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Far more migrating baleen whales in the Atlantic than in the Pacific

HI 040286

Humpback whales hunting just east of Jan Mayen.

Photo: Leif Nøttestad / Havforskningsinstituttet

In the North Atlantic there are several hundred thousand baleen whales that migrate long distances, whereas in the North Pacific there are just a few hundred of them. That is the conclusion of a new study.

A review article hot off the press has compared the abundance of baleen whales in the various ocean areas around the Arctic. The researchers observed big differences between where the various species live.

“Bowhead whales, which live in the Arctic all year round, are most abundant in the Pacific Ocean and in the northwest Atlantic”, says Tore Haug, a Head of Research at the Institute of Marine Research (IMR) and one of the authors behind the article.

Never recovered from hunting

In the North Pacific, there is a robust population of around 20,000 bowhead whales, whereas in the Atlantic Ocean there are just a few thousand individuals. There aren’t many at all in our waters in the northeast Atlantic”, says Haug.

“Part of the explanation is that they were hunted heavily between 1611 and 1811. Over two centuries later, the population still hasn’t managed to recover”, he says.

Bowhead whales were also hunted in the Pacific Ocean, but there the population has managed to recover.

“So now they’re being hunted again there”, says Haug.

Plentiful food

When it comes to the baleen whales that migrate between the Arctic and warmer waters, such as the humpback whale, minke whale, fin whale and blue whale, the situation is the complete opposite.

“In the North Atlantic there are several hundred thousand of these migratory baleen whales, whereas in the North Pacific there are just a few hundred of them”, says Haug.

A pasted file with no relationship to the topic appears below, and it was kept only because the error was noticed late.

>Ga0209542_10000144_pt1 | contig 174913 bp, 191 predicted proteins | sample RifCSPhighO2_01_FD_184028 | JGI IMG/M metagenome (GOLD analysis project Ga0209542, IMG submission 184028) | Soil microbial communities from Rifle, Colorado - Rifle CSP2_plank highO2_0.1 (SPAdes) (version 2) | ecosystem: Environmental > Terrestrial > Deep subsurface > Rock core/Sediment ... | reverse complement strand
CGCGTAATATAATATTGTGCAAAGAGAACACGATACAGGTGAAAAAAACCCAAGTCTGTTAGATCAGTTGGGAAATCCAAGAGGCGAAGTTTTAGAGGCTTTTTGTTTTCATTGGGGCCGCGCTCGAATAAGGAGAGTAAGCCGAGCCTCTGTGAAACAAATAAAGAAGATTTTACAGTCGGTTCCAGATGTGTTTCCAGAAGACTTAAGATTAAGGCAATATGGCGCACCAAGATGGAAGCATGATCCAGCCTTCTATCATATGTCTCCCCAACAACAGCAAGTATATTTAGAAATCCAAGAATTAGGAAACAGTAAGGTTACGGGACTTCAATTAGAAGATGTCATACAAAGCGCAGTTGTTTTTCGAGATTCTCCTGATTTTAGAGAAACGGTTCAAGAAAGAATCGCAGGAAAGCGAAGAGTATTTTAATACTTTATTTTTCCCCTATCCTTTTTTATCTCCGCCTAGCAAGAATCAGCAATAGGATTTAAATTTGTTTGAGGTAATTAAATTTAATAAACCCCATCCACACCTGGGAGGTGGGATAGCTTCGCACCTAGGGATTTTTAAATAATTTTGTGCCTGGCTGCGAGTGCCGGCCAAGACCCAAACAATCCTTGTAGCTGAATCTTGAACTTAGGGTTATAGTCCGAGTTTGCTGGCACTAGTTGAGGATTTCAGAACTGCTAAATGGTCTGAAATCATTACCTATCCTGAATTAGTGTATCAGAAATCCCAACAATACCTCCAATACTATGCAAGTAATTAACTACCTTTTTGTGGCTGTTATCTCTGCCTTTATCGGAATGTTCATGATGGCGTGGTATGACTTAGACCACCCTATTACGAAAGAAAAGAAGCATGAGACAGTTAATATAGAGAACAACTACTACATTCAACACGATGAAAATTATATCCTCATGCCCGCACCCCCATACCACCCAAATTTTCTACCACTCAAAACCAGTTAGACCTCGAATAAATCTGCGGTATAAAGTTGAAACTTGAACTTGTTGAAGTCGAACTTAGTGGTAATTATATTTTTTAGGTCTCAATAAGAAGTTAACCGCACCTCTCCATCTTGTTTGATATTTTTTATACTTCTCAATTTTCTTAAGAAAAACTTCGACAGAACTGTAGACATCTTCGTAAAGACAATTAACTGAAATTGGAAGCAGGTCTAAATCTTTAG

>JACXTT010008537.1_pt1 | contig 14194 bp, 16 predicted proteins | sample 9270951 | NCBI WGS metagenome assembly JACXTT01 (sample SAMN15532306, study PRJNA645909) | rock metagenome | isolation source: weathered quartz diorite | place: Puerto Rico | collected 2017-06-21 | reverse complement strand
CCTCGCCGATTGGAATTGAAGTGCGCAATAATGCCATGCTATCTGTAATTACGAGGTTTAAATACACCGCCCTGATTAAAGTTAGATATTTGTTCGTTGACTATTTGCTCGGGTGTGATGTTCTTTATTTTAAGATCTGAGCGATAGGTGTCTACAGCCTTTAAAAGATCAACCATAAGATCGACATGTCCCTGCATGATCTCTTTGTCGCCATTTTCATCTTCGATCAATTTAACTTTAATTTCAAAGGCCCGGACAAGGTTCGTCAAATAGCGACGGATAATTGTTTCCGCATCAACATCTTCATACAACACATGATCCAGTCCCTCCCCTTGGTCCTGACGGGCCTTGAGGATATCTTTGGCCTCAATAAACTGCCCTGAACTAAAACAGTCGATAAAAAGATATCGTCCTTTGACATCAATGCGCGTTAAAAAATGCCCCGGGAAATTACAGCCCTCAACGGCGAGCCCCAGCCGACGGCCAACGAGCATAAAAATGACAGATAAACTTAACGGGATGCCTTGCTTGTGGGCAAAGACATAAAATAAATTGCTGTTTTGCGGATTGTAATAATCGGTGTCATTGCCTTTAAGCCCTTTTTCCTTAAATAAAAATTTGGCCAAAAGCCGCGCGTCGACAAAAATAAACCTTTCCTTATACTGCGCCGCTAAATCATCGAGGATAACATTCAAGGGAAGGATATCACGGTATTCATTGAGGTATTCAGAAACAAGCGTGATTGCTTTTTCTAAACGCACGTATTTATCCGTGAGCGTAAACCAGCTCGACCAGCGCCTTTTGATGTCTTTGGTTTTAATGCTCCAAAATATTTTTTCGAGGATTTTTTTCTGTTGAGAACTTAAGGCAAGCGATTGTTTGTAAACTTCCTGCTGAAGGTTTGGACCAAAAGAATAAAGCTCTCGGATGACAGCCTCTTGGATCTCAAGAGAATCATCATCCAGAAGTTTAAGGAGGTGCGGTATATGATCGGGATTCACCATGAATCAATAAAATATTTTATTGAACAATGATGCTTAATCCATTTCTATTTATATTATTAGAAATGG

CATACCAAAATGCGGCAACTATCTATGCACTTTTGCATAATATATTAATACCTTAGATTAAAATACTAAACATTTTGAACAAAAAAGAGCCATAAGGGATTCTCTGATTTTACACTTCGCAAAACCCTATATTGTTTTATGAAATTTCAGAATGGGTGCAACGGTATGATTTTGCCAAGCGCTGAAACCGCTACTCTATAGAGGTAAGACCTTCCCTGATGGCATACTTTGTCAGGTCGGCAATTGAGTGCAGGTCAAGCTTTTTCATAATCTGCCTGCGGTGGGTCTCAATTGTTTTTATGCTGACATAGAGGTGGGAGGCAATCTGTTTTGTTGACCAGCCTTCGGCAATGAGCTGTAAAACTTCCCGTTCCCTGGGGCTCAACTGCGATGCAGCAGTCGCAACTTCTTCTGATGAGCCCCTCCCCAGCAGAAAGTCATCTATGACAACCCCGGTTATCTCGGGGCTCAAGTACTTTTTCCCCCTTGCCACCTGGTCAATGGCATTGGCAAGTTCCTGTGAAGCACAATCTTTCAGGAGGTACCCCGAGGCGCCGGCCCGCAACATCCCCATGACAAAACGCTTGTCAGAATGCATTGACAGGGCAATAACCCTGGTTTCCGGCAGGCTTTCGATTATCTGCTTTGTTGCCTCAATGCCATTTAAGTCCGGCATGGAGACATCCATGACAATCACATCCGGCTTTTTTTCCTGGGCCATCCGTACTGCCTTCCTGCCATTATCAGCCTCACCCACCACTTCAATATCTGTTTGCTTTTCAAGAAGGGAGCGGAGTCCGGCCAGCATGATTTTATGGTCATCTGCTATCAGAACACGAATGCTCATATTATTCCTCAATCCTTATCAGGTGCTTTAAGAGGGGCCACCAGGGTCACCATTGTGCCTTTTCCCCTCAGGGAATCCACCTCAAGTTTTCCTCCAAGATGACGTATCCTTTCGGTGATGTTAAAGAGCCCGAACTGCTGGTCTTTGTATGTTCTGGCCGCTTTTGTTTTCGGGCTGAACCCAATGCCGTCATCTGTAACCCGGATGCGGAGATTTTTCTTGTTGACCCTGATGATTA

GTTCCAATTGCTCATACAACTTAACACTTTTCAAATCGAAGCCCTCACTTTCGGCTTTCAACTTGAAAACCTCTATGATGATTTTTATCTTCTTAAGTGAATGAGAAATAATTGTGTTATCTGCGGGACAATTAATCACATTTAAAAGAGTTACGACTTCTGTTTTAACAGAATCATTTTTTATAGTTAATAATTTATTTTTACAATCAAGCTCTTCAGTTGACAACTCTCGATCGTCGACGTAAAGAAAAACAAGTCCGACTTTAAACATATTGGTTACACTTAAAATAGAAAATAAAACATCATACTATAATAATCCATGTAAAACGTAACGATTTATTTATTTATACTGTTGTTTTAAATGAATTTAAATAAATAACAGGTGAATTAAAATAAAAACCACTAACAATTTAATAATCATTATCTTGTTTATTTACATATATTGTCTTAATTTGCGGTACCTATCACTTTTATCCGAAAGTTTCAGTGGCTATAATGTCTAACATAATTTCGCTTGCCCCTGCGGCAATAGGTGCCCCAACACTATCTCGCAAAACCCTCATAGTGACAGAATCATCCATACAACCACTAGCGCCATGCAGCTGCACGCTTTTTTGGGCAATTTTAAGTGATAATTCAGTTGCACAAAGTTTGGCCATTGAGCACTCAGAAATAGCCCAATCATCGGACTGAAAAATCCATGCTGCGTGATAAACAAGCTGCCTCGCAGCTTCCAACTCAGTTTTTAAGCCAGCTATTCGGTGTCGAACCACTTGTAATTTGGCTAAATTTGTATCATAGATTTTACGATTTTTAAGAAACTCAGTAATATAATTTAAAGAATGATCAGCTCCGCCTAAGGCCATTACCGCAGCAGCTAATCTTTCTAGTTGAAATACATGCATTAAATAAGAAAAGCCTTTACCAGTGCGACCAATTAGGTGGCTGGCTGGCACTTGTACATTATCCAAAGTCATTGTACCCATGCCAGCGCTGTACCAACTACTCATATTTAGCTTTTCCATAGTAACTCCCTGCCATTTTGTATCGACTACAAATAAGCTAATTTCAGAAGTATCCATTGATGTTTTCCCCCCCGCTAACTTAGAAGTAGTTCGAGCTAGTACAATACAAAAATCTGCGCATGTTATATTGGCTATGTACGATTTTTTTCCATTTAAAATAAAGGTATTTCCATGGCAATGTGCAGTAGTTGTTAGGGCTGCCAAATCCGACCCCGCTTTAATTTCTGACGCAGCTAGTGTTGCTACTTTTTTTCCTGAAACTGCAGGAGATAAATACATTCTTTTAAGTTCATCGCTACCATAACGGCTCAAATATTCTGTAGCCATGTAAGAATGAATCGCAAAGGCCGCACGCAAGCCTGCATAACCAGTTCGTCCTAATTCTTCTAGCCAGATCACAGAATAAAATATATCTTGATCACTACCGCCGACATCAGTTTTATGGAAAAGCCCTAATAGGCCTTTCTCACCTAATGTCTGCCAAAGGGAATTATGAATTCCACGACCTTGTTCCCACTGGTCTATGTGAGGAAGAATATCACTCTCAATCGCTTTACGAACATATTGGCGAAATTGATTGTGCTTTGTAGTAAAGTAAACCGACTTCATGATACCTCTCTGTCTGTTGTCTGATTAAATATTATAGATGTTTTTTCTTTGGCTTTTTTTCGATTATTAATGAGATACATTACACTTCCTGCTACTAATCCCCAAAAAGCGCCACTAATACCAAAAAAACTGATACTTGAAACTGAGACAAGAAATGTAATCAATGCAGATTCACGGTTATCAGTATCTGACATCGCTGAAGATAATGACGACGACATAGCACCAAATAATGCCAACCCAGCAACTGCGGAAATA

In the Atlantic, they are particularly abundant in the northeastern and central parts of the ocean. One important reason for this fact is that this is where the warm waters of the Gulf Stream meet the cold waters of the Arctic.

“This makes these areas very productive, with lots of krill and pelagic schooling fish like capelin, mackerel and herring”, says Haug.

Migrate between the ice edge and the Equator

As a result, baleen whales come here to eat in the summer, before heading south towards the Equator to mate as winter approaches.

“So they are really just summer guests. They come to our waters to eat”, explains Haug.

To participate in this feast, the whales cover several thousand kilometres.

“We know that they travel from the Cape Verde Islands or the Caribbean all the way up to the ice edge at a latitude of around 80 or 81 degrees. So you’re talking huge distances”, says Haug.

Monitored since the 1980s

The new study is based on many years of monitoring, and it is the result of cooperation between researchers from several different countries.

“This is the first time that a comparison of this kind has been made between the populations in the North Atlantic and North Pacific”, says Haug.

For the northeastern and central Atlantic, the researchers have data going right back to the 1980s. For the northwestern Atlantic and northern Pacific, figures go back to the early 2000s.